Don’t “debate” Institutional Racism in EU, or the unpublished “debate” on www.DebatingEurope.eu

Some weeks ago our News-plattform www.Oplatz.net was contacted by Emilie Hoogland from the “Debating”-plattform www.DebatingEurope.eu to participate in a “debate” with the central question of “Does housing asylum seekers apart from locals increase tensions?” which was followed by “3 questions from 3 young Europeans“.

A person from Oplatz.net who is an activist from the “Lager Moblisation Network Berlin” took over those questions and answered them – somehow those responses did not make it to the “dabate”, so we want to present them here on our website; here are the questions and answers that werent published on www.DebatingEurope.eu:

 

 


 

1) DebatingEurope/question: James says segregation makes it more difficult to integrate people into society. So, how can we avoid the segregation of asylum seekers?

– i agree with james and there are many layers inside the question:

0. segregation is was and will be racist, oppressive, unhuman and just wrong.

1. before thinking about “the” aslyumseekers and how they can integrate to “our” society, maybe we should go the other way around and find other ways to overcome this idea of “a minority needs to integrate into a majority” – because there is also the idea of “inclusion” so that “we both together make something new together”.

2. all human rights to all human-beings: what means we need to stop being hypocrites about the “human-rights” when it comes to asylumseeking human-beings – “asylum/refugee-rights” are not the full human rights, so we and our governements are taking them away from the asylumseeking human-beings but want them to be good citizens, when in reality they can (!) not; only citizens enjoy the full human rights in europe, so we need to stop that before asking others to behave, integrate etc. its our human duty first to solve this situation because we have more rights that they do.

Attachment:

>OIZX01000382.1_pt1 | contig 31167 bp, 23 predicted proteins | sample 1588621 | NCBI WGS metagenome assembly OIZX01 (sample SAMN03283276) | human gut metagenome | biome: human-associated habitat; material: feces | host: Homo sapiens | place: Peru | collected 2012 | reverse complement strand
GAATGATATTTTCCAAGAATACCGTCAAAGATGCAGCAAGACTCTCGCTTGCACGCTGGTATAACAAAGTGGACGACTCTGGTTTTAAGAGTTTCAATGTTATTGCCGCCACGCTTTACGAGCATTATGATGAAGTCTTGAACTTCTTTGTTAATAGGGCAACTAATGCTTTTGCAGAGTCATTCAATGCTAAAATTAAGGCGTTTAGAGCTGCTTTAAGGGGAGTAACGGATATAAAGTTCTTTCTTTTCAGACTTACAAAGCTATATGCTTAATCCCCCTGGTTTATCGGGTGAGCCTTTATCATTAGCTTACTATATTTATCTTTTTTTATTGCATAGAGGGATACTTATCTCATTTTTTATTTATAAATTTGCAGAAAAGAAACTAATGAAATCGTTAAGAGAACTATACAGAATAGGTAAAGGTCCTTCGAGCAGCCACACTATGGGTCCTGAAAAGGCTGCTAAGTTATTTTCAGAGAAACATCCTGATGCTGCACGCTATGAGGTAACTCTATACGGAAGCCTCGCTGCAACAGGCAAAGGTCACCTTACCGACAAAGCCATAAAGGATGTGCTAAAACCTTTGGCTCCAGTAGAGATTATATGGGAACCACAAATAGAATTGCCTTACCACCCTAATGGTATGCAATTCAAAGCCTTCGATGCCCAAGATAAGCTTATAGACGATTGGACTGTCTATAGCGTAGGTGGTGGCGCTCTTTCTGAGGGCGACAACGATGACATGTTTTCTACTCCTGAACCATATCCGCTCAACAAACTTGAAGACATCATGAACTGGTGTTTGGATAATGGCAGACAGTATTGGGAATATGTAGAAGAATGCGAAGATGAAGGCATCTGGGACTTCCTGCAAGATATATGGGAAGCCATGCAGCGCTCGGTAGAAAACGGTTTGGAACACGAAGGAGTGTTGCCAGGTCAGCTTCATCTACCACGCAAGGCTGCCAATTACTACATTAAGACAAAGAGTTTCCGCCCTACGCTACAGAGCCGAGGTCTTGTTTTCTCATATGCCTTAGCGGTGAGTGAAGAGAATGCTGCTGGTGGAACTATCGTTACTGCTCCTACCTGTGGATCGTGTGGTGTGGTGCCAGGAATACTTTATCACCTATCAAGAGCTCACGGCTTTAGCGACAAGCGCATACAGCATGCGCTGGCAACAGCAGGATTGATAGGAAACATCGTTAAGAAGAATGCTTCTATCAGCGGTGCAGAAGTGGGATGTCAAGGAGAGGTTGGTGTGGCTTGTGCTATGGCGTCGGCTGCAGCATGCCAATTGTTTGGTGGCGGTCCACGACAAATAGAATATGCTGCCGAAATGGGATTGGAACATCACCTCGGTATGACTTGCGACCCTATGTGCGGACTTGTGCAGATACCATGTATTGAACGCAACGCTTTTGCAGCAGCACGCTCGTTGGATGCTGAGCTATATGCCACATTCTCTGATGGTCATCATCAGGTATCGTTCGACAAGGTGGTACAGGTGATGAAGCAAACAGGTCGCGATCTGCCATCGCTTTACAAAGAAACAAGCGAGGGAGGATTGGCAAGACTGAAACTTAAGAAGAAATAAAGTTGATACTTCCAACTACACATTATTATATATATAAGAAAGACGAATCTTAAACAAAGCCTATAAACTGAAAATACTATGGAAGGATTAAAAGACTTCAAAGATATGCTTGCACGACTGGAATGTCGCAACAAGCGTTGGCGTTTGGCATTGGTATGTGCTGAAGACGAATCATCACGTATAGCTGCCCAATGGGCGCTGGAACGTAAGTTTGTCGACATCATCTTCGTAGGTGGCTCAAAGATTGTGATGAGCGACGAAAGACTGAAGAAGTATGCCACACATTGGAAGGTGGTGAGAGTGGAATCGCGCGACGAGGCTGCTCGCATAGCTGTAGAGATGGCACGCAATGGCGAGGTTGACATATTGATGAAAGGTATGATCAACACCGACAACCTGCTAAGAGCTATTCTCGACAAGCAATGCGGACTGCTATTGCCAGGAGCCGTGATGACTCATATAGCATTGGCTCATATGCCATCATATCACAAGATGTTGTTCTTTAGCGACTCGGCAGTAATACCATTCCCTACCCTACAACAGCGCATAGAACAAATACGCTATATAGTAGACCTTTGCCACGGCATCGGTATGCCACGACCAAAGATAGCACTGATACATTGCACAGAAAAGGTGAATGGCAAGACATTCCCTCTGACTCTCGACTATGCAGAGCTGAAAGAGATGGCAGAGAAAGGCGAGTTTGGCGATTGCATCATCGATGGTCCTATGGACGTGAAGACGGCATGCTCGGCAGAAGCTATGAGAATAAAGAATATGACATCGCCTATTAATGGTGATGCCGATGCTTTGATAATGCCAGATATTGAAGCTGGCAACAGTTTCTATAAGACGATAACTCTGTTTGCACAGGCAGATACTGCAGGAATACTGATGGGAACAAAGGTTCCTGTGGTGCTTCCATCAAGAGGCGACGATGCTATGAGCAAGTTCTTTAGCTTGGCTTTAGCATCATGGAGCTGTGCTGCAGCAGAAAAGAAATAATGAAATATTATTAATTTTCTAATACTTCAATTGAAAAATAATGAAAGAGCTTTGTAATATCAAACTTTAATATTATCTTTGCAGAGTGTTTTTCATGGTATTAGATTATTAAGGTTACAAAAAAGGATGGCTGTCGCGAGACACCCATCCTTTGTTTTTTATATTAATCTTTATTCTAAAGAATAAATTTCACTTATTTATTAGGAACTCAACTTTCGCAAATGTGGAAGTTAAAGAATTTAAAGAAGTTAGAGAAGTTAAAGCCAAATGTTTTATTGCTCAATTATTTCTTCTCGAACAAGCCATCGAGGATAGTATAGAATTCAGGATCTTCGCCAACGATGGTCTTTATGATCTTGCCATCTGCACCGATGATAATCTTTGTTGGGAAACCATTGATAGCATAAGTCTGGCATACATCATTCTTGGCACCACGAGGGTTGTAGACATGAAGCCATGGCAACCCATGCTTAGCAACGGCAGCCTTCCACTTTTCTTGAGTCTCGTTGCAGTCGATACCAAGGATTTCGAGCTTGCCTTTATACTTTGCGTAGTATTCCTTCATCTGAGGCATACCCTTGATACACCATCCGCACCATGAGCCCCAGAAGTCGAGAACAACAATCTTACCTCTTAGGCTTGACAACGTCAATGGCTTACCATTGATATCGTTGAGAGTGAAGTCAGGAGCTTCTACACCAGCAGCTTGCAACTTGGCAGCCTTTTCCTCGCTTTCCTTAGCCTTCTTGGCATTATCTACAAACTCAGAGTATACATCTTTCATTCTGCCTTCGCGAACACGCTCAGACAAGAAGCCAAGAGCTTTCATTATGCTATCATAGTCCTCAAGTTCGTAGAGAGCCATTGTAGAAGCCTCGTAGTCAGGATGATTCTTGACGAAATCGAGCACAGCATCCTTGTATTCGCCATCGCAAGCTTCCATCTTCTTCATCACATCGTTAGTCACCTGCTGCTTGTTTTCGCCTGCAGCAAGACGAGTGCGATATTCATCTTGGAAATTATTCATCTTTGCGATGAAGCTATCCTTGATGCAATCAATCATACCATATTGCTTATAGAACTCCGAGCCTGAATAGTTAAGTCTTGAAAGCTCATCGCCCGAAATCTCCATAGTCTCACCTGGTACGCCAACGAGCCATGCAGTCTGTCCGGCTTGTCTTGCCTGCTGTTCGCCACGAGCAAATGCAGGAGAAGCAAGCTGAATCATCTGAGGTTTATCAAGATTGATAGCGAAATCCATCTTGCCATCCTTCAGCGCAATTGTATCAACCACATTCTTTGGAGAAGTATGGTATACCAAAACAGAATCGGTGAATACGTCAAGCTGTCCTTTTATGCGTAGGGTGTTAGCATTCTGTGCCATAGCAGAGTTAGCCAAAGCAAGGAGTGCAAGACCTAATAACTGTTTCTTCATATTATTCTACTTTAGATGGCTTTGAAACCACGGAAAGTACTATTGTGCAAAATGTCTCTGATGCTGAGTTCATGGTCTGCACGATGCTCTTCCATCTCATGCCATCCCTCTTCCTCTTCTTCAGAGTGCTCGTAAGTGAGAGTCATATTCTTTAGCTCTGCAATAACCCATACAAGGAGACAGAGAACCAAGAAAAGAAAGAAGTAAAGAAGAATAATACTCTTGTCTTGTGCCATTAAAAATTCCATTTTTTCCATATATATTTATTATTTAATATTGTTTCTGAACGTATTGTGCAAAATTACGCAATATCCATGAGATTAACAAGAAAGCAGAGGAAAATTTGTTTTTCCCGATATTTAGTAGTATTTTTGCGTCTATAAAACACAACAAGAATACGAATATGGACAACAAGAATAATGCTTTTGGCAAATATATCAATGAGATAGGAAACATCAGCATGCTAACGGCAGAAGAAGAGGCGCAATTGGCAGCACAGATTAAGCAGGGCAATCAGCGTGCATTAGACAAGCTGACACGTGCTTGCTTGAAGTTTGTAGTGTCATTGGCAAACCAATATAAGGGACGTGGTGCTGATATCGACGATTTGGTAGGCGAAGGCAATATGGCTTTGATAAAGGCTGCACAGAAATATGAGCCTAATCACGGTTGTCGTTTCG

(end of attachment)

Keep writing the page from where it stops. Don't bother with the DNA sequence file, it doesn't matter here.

3. there is no such thing as “the” asylumseekers/refugees etc. – they are just people but born in a different place; that means there is no such homogenegous group; therefor there we need very defined solutions for different sub-groups and their situation (sex, education, age, family-constelation etc.) to find out how we can operate the best.

 

2) DebatingEurope/question: Peter suggests that housing asylum seekers separately might be a good thing, because it means they can be slowly introduced into society when they are more accustomed to the culture. Do you agree?

the asylumseeking people are threated exactly the way peter suggests at least in berlin-germany the last 1,5 years, mostly in emergency-shelters directly inside the city-area; but the problem was and still is the mass-storaging of people remains industrial, dehumanizing, stigmatizing and if there is no such thing as a decent normal/general daily routine in life, people wont find no way to come in touch with the citizens. in berlin are most of those people still in camps with no perpective but staying inside the camps, having very low-profiled contacted to outside and wasting their lifetime as being human-worked-on-objects for the companies who run those camps for their own citizen-workers and profit – its actually a contemperary passive slavery they are forced into.

 

3) DebatingEurope/question: Darius argues that segregation is caused ultimately by language barriers. So, is teaching asylum seekers to speak German more important than where they are housed?

yes and no.

yes: because the german adminstration of the asylum-offices are pretty racist (especially in small cities) in their daily work and wont sometime communicate with people even they speak full english, plus the burocratic paperwork is almost never translated so people can find their way through this scaring asylum-system.

no: it still matters where people live -(points in the 2nd question)- because u need some people who u can practice with; if people are are kept outside the city in townships where almost no german language is needed, the motivation to learn it will be destroyed in the long term – and do not forget: segration is not a natural thing: the racist german governement is the force who builds those camps where they are, and its the the same racist governement who forces the people to live there.

 


 

Berlin, 18. April 2017Lager Mobilisation Berlin

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